Commission Punts Tuna Conservation to October Meeting
By Holly Koehler, Gala Moreno & Pablo Guerrero
12 July 2016
Holly Koehler is the Vice President for Policy and Outreach for the International Seafood Sustainability Foundation (ISSF), Dr. Gala Moreno is a research scientist with ISSF, and Pablo Guerrero is the eastern Pacific Ocean Tuna Coordinator for WWF’s Smart Fishing Initiative. All three were in La Jolla, California, last month for meetings of the Inter-American Tropical Tuna Commission.
Delegations recently gathered for the 90th Meeting of the Inter-American Tropical Tuna Commission (IATTC). In advance of the meeting, ISSF and WWF spelled out three robust priorities for the commission; we challenged the IATTC to:
- Fully implement harvest strategies — reference points and harvest control rules.
- Adopt measures for tuna conservation and fishing capacity management.
- Strengthen MCS tools and assessing compliance with measures.
There were nearly 25 proposals on the table covering these issues, on which ISSF, WWF and other like-minded groups recommended IATTC take urgent action. And although the USA, Ecuador, Mexico, European Union, Costa Rica, Belize, Nicaragua, El Salvador, Panama, and Guatemala put forth progressive proposals, the meeting ended with the adoption of only a handful of measures. The most critical issue – tuna conservation – was postponed until October when the Commission will have a special session.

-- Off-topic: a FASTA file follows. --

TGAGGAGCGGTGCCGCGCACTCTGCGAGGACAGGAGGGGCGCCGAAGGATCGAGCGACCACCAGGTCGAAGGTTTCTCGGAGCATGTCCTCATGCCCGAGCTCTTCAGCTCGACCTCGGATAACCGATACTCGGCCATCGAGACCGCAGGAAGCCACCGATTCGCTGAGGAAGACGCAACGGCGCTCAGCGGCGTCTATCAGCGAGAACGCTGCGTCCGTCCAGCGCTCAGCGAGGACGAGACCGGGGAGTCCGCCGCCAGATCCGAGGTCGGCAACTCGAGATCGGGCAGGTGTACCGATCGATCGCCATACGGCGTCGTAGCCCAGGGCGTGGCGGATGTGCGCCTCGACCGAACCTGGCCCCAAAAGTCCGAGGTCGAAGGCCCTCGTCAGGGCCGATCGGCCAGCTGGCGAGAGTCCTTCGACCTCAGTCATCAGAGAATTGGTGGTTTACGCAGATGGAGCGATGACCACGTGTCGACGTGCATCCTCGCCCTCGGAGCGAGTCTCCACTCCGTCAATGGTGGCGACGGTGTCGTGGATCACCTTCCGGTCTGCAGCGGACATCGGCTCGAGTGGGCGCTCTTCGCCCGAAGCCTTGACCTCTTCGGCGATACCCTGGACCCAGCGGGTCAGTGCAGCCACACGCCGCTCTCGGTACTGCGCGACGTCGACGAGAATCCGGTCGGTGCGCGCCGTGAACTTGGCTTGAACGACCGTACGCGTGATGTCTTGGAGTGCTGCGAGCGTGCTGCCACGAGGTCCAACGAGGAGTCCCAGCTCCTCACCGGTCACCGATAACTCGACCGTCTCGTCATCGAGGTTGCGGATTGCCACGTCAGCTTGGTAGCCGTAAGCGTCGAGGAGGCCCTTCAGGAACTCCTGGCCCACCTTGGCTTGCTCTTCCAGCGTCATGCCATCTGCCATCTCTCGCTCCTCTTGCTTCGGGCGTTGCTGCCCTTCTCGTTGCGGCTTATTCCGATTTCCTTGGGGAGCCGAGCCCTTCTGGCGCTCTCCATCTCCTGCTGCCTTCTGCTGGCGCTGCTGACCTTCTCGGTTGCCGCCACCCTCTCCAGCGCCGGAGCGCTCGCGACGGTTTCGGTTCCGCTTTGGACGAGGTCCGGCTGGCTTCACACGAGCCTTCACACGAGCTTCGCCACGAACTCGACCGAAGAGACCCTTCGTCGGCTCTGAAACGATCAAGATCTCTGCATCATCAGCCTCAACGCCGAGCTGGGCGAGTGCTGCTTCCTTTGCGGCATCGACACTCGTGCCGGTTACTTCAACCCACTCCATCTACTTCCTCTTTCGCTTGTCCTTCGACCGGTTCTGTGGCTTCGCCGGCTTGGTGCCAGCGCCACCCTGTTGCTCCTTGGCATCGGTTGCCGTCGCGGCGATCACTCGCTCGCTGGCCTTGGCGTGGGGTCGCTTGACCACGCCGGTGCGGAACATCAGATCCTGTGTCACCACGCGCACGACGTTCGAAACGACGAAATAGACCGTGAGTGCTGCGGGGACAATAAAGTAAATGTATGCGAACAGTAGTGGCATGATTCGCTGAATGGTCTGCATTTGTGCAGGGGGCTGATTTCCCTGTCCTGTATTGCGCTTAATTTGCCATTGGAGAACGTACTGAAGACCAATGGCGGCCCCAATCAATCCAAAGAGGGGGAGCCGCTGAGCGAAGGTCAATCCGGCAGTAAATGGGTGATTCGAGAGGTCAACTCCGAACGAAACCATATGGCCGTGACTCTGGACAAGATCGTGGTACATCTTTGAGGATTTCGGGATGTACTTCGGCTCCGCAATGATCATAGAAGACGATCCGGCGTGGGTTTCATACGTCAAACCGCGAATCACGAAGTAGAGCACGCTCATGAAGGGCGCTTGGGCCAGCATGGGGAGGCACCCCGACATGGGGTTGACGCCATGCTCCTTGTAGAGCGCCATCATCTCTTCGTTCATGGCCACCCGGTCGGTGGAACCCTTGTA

3 Steps in the Right Direction – Harvest Strategies, FADs and Sharks
HCR Framework for Yellowfin, Skipjack and Bigeye Tunas
In 2014, the IATTC adopted interim target and limit reference points and an interim operational harvest control rule (HCR) for tropical tunas. The interim HCR simply limits fishing mortality to levels that do not exceed the level corresponding to the maximum sustainable yield (MSY); the actions to be taken when the limit reference point is approached or exceeded have not been defined in detail. Last year, the IATTC scientific staff proposed a more complete harvest control rule based on the interim limit and target reference points, but it was not adopted because no delegation tabled a proposal to effectuate the staff’s recommendations.
This year, scientists again recommended the more complete interim HCR for adoption by the Commission. Ecuador submitted a proposal to implement this scientific advice for yellowfin, skipjack and bigeye tunas. ISSF and WWF strongly supported this recommended HCR and urged its adoption; we are therefore pleased that Ecuador’s proposal was adopted.